Chalmette National Cemetery

        Chalmette National Cemetery is a 17.5 acre strip of land that sits adjacent to the site of the Battle of New Orleans along the Mississippi River in Chalmette, Louisiana. The cemetery, which is closed to future burials, has more than 15,300 interments from every major U.S. conflict between the American Revolution and Vietnam. While most of the individuals interred are veterans, civilians such as spouses, children, and employees of the War Department are also included.

Photograph courtesy of Jim Hollandsworth

        The cemetery was established in May of 1864 as a final resting place for Civil War dead, both Confederate and Union soldiers alike. Approximately 132 Confederate prisoners of war were buried at Chalmette until the Ladies' Benevolent Association of New Orleans requested that these soldiers be moved out of Chalmette, which is comprised entirely of Union soldiers, to the Greenwood Cemetery in New Orleans. In the years following the war, the cemetery took in an additional 7,000 interments of Union soldiers moved from abandoned cemeteries located all over southern Louisiana, Ship Island, and Mississippi. Civil War burials at Chalmette number well over 12,000, but almost 7,000 are unknown.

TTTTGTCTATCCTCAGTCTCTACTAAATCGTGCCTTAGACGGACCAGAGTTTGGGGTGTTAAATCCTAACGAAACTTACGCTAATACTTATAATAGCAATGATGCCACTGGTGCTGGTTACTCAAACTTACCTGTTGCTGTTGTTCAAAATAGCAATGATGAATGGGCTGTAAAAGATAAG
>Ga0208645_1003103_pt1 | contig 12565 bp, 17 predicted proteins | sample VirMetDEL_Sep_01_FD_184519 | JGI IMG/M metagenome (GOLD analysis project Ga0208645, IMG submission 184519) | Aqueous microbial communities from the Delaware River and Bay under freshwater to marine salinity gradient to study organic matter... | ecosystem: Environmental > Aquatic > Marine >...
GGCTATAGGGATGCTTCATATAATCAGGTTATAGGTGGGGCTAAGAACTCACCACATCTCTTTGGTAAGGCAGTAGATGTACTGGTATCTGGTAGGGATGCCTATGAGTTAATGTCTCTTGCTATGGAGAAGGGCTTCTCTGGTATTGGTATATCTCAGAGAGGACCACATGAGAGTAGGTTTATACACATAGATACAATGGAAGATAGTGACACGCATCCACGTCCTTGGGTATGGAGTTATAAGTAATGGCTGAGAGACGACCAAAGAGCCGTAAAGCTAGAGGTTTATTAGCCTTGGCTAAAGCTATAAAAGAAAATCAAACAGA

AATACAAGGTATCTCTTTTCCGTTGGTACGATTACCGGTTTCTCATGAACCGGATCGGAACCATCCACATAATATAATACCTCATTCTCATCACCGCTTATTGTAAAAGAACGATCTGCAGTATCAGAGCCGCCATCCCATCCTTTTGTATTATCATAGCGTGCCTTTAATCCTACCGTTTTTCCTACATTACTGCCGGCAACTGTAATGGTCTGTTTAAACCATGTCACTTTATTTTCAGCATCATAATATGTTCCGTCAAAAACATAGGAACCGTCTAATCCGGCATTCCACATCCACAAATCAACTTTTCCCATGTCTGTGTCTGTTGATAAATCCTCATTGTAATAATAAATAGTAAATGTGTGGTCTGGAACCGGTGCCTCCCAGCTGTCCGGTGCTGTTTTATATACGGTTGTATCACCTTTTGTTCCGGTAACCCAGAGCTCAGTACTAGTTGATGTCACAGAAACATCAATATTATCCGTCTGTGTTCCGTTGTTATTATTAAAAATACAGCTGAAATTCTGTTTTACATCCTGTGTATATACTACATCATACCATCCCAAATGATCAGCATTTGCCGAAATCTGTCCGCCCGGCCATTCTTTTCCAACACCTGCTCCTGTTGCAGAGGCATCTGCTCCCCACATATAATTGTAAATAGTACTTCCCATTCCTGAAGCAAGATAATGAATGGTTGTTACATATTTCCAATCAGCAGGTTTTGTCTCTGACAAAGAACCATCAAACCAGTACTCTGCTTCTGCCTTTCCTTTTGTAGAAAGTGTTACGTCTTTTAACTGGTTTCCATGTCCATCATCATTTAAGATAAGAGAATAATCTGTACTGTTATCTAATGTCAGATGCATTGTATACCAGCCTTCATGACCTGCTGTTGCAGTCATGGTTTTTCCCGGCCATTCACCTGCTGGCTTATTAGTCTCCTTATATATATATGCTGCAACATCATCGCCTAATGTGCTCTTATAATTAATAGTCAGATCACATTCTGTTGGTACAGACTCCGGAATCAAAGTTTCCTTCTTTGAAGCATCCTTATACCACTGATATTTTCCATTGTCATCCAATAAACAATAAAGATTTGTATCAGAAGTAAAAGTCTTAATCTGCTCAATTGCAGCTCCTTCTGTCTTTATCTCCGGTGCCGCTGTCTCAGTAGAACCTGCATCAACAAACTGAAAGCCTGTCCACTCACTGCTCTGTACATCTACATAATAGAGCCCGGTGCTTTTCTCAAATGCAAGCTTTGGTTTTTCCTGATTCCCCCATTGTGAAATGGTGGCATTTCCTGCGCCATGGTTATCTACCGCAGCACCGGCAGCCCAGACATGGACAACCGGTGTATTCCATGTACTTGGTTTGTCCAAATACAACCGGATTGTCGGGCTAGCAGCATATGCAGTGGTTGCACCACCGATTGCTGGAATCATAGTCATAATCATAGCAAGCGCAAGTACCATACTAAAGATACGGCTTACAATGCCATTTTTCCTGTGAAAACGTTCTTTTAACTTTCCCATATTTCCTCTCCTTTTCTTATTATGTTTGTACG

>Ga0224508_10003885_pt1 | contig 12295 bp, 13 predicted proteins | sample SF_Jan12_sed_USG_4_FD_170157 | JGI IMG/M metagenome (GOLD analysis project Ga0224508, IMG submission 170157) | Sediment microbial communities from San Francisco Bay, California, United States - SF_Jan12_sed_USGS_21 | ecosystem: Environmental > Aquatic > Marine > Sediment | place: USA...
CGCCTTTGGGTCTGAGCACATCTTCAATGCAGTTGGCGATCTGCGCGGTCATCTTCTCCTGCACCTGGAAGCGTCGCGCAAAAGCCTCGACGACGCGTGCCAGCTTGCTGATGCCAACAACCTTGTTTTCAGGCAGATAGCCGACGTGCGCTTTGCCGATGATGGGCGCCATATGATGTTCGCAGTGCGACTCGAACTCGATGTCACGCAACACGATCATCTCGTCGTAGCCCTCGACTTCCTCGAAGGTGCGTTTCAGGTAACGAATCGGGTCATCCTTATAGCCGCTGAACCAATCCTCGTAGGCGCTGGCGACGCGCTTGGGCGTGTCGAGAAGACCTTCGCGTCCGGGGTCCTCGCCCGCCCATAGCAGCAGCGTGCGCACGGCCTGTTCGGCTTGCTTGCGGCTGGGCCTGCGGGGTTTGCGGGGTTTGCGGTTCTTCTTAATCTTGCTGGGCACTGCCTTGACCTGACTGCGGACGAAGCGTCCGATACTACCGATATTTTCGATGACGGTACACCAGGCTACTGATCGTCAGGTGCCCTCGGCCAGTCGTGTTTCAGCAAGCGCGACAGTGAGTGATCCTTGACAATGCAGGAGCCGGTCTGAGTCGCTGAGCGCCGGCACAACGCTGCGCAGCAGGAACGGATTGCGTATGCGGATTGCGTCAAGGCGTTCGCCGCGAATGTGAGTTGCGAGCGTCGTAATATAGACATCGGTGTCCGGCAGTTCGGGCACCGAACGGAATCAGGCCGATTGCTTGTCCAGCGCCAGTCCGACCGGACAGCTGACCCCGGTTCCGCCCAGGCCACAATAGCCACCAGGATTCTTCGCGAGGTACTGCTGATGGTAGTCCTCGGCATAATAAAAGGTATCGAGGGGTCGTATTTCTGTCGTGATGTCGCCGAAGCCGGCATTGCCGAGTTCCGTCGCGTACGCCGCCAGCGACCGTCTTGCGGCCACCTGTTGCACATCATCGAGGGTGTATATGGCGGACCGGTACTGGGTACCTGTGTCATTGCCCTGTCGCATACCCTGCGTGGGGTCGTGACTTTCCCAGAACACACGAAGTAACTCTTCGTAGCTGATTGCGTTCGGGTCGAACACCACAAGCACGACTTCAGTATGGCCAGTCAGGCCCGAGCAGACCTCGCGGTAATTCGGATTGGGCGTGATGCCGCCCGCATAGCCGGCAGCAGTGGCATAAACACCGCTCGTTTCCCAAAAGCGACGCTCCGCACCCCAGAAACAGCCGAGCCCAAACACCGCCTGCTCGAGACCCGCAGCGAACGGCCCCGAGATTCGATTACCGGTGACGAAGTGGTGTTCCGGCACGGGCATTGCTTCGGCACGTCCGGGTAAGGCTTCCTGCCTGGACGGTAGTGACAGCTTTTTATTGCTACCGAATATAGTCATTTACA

The Confederate Database (30 kb)
holds the records for 130 of the 132 Confederate soldiers moved from Chalmette.

The Union Database is rather large (over 2MB), and may cause problems for you when downloading, due to the nature of the Internet. Where possible, it is recommended you use the search mechanisms. For convenience, the Union Database has been broken up into five parts based on last names beginning with:

[A B C D E F G H I-J K L M N-O P-Q R S T U-V W-Z]

The listings contain many of the same fields:

For more information, contact the Chalmette Unit of Jean Lafitte National Historical Park at: (504) 589-4428.

Special thanks to Ed Basanez for providing updated information for the Chalmette records.

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